Zhen-Qi Sijunzi decoction can alleviate cisplatin-induced toxicity and prolong the survival time of cachectic mice by recovering muscle atrophy
Jin-Mei Lai , Jing-Ming Chen, Peter Mu-Hsin Chang, Feng-Sheng Wang, Shih-Lan Hsu and Chi-Ying F. Huang
Fu Jen Catholic University, Taiwan
Taipei Veterans General Hospital, Taiwan
National Chung Cheng University, Taiwan
Taichung Veterans General Hospital, Taiwan
National Yang-Ming University, Taiwan
: J Clin Exp Oncol
Cachexia is a devastating clinical condition frequently associated with many types of cancers and is also a common consequence of chemotherapy administration. Based on the Traditional Chinese Medicine (TCM) theory, the formula empirically used as invigorators for treating weakness, fatigue and poor appetite are often used for improving cachectic conditions. However, comprehensive evidence to characterize the anti-cachexia mechanism of TCM remains largely needed. In this study, we employed Lewis lung carcinoma (LLC)-induced cancer cachectic mice model to demonstrate the anti-cachectic effect of a novel combination of decoction referred to as Zhen-Qi Sijunzi (ZQ-SJZ). Administration of ZQ-SJZ can recover tumor- and/ or cisplatin-induced body weight loss, intestinal mucosal damage, as well as forelimb grip strength and myofiber size. Mechanistically, ZQ-SJZ increased the levels of myogenic proteins, such as MyHC and myogenin, and decreased the atrophy-related protein, atrogin-1 in cisplatin-treated C2C12 myotubes in vitro. Moreover, cisplatin-induced mitochondria dysfunction can be hampered by the coadministration of ZQ-SJZ, by which it recovered cisplatinmediated decrease of PGC-1ï¡ and PKM1. Given that PGC-1ï¡ plays a role in both mitochondria biogenesis and myogenesis, ZQ-SJZ likely plays a role in the modulation of mitochondrial function and subsequent myogenesis. Notably, ZQ-SJZ administration significantly prolonged the survival of LLC-induced cachectic mice under cisplatin treatment, indicating its profound activity in anti-cachexia and chemo-toxicity alleviation. Taken together, these results demonstrated the anti-cachectic mechanism of ZQSJZ and its potential use as a palliative strategy to improve the efficacy of chemotherapy.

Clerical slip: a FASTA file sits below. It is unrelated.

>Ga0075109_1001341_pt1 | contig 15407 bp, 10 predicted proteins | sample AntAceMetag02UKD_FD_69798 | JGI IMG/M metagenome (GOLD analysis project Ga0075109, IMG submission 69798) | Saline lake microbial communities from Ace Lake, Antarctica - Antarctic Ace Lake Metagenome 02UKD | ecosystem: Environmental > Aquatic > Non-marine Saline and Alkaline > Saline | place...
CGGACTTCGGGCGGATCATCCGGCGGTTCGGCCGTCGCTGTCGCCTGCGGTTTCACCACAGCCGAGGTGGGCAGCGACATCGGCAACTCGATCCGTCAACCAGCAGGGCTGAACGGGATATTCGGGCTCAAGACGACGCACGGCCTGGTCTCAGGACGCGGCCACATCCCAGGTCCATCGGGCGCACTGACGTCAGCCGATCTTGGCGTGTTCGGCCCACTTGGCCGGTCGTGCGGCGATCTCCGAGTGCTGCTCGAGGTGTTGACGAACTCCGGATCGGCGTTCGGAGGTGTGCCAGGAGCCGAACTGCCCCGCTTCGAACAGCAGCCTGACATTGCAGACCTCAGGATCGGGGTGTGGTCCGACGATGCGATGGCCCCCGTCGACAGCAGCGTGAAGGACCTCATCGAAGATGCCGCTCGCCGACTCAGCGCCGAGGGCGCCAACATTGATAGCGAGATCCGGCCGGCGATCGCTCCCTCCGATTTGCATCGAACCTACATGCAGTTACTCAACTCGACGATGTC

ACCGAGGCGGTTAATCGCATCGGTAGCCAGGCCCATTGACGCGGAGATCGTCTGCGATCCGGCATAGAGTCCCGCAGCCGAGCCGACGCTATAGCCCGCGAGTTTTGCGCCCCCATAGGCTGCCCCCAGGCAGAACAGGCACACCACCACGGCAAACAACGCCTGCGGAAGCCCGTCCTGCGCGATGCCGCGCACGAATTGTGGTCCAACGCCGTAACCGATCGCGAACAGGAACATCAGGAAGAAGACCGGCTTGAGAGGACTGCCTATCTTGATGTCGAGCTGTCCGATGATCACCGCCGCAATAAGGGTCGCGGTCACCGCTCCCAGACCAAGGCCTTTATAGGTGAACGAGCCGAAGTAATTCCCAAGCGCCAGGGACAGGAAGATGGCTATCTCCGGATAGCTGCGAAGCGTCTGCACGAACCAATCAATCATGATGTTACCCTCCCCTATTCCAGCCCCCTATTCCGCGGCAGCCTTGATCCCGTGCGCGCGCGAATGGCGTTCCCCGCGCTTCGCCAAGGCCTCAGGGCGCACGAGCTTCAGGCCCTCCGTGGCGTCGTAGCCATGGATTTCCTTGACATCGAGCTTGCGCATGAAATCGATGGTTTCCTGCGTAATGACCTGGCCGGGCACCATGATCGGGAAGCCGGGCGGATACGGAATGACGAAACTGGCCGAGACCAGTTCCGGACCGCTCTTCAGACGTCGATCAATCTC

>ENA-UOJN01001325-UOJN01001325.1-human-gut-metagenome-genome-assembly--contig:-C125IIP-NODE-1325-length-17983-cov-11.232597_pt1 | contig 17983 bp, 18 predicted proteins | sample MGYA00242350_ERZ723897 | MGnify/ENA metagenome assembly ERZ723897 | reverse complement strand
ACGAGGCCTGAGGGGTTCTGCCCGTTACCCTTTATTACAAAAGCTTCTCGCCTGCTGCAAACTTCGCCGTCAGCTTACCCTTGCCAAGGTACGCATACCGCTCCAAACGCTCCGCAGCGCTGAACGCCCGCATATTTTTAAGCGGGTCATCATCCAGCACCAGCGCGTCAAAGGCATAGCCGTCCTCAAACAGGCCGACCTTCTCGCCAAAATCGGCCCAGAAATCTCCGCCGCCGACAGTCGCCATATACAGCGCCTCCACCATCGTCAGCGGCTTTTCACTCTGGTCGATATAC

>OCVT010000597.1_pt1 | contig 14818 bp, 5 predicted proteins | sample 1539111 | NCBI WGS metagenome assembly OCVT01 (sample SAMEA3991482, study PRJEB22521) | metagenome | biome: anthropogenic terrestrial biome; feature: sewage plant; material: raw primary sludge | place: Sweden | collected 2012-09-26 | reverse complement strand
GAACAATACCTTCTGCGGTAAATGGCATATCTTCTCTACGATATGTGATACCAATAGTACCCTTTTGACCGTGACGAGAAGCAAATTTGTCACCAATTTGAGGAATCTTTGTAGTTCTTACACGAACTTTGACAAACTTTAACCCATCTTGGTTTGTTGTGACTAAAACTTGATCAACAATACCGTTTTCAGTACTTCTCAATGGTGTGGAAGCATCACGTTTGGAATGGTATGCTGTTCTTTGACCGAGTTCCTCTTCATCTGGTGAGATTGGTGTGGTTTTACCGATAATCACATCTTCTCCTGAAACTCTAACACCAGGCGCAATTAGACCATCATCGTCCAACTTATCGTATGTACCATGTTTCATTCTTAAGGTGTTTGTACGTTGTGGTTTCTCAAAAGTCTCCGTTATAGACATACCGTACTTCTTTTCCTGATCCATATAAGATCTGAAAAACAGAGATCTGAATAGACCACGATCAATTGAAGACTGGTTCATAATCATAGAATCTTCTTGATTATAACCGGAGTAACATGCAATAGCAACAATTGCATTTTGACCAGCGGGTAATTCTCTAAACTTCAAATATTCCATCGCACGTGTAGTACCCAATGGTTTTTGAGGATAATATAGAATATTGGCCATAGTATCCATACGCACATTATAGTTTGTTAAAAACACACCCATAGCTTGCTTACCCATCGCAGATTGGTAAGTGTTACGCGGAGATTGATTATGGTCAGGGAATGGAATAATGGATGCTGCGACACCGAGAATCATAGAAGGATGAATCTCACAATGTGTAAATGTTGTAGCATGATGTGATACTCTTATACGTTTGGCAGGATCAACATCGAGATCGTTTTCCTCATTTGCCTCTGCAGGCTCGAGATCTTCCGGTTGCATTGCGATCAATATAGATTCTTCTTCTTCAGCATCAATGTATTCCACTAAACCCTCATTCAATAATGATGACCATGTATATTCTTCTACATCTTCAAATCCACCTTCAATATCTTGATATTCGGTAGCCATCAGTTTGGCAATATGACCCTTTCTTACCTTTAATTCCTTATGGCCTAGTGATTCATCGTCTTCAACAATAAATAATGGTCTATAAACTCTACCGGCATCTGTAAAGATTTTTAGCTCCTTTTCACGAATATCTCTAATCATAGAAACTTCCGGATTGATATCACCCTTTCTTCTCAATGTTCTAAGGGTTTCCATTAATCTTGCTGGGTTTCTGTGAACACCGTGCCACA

Upon completion of her doctorate in Biochemistry and Molecular Biology at the National Taiwan University in 2003, she stayed in the National Taiwan University for Postdoctoral training where she worked on the ROCK-mediated signaling pathway in phorbol ester-induced apoptosis. Dr. Lai joined the faculty of Department of Life Science, Fu-Jen Catholic University in Taiwan in 2004. She is currently an Associate Professor. At Fu-Jen University, Dr. Lai worked on the role of PBK/TOPK protein kinase in lung carcinogenesis and cancer therapeutics. Recently, she worked on the Chinese medicine in alleviating tumor- and/or cisplatin-induced cachexia.
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